National Council of Churches logo represents the church 
as ecumenical ship, serving the world


Paper Offered To The Millennium Peace Summit
August 28-31, 2000, United Nations

Rev. Dr. Robert Edgar, General Secretary,
National Council of the Churches of Christ in the U.S.A.


In November, 1999, the General Assembly of the National Council of the Churches of Christ in the U.S.A., an ecumenical body involving 35 Protestant and Orthodox denominations in the U.S. with a total membership of 52 million members with 140,000 congregations, adopted a policy statement entitled, Pillars of Peace for the 21st Century.  This same gathering elected me to become the General Secretary of the NCC, following my former service as President of the Claremont School of Theology, as a six-term Representative in the U.S. Congress, and prior to that as a United Methodist parish pastor and campus minister. So I inherited a sound “platform report” to work with in my ecumenical leadership role.

Pillars of Peace for the 21st Century offers a new vision of a world of peace rooted in justice. It articulates basic principles to guide governments, peoples and civil society groups including religious communions. At this Millennium World Peace Summit of Religious and Spiritual Leaders, I am especially pleased to note that the NCC policy statement’s preamble affirms that “The world is the responsibility of each of our communities,” and that “to work for justice and peace for all is to affirm God’s promise of the fullness of life.” The Preamble concludes with these words: “The NCCCUSA reaffirms its support for the United Nations and calls upon the United States government to fully support the United Nations in fulfillment of its charter and in its highest calling to work for peace and justice for all the world’s people.”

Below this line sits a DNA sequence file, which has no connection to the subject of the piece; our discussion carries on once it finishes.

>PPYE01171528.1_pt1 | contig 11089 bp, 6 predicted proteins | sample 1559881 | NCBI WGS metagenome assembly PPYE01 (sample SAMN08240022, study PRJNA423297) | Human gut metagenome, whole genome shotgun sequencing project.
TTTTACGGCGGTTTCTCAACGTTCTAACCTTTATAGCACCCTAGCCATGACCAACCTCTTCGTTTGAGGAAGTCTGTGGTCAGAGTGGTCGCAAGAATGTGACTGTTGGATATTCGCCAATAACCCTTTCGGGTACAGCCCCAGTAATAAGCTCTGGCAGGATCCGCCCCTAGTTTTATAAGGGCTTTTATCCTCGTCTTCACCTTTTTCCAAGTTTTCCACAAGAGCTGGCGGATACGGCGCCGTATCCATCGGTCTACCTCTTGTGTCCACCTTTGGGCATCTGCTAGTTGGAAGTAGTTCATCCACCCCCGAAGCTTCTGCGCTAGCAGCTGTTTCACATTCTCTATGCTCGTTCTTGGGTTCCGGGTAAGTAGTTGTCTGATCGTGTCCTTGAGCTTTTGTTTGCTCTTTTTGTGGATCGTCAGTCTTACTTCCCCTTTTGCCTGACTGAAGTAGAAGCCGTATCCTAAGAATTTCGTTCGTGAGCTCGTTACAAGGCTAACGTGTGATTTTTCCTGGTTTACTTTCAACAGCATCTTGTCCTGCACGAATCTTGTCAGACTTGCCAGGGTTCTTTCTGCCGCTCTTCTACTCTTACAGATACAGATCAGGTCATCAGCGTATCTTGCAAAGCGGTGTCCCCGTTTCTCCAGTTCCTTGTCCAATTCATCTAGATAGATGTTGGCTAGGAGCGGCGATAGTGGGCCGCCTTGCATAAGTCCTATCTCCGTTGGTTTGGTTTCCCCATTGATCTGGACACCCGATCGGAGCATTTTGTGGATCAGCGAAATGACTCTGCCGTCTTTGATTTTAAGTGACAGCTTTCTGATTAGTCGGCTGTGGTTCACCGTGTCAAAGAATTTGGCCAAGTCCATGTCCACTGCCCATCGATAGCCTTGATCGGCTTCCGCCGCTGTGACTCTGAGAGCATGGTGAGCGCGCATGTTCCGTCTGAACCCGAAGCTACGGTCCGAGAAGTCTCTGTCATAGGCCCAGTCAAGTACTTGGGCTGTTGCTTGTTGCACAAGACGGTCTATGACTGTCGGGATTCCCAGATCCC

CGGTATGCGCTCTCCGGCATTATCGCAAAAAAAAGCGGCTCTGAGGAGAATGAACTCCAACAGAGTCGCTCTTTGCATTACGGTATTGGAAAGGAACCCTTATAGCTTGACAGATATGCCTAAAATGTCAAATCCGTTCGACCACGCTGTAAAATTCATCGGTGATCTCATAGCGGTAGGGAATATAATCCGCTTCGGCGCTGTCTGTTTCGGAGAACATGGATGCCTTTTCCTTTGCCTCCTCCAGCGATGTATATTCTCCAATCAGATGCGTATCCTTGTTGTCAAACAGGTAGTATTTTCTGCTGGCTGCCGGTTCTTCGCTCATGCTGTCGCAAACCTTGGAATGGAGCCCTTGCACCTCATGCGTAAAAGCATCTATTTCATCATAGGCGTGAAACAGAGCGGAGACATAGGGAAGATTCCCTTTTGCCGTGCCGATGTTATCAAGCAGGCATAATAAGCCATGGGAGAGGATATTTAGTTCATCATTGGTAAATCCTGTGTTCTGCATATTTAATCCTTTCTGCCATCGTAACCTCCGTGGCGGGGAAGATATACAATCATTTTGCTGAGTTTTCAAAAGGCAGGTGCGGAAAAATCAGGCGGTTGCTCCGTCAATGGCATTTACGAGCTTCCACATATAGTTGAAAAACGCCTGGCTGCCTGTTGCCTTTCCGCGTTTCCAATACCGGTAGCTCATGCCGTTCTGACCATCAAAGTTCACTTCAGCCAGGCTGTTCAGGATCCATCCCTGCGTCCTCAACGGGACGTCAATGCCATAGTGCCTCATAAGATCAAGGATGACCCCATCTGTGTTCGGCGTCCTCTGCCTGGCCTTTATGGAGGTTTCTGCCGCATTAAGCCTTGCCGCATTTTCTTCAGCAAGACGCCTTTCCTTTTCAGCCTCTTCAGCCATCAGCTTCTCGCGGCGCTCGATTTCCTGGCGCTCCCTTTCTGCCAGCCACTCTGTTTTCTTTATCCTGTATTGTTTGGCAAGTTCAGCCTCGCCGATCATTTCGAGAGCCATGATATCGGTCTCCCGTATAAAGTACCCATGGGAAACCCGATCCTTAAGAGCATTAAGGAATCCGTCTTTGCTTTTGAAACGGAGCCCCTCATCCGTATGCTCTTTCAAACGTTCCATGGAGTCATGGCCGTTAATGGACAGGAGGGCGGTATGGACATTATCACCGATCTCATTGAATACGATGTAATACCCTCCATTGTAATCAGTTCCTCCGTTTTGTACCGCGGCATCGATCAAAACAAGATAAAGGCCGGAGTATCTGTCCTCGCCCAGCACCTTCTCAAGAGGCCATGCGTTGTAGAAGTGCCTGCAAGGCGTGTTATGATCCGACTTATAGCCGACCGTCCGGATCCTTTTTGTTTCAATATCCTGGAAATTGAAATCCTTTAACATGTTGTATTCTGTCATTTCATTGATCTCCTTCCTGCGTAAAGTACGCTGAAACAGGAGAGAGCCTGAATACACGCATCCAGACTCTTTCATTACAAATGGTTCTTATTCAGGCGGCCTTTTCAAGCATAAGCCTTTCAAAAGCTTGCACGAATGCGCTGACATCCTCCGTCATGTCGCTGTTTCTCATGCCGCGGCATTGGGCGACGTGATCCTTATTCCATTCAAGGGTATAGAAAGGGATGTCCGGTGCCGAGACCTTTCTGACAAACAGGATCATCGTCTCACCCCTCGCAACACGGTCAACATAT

Mature Christian faith fosters a vision of intentional community that seeks “the well-being of all people and all creation.” This ecumenical worldview is based on belief in: 1) the transcending sovereign love of God for all creation and the incarnation of that love in the public ministry of Jesus Christ who announced such good news to the oppressed, 2) the unity of creation and the equality of all races and peoples, 3) the dignity of humans as children of God, and 4) the church’s mission to do justice, defend creation and make peace, in response to God’s action in natural and human history.

The following chart shows the faith-based values that inform each pillar of peace:



1.      International framework for political collaboration and accountability

Responsible participation in civil life

2.      International economic accountability

Economic well-being & social health for all

3.      Effective international legal system

Oneness and mutuality of the human family

4.      Liberation and empowerment

Doing justice, loving neighbors near and far

5.      Peace and conflict resolution

Universal peace and reconciliation

6.   Human dignity and rights Inherent value of human life in God's image

7.      Preservation of the Environment

Care for creation and conservation of natural resources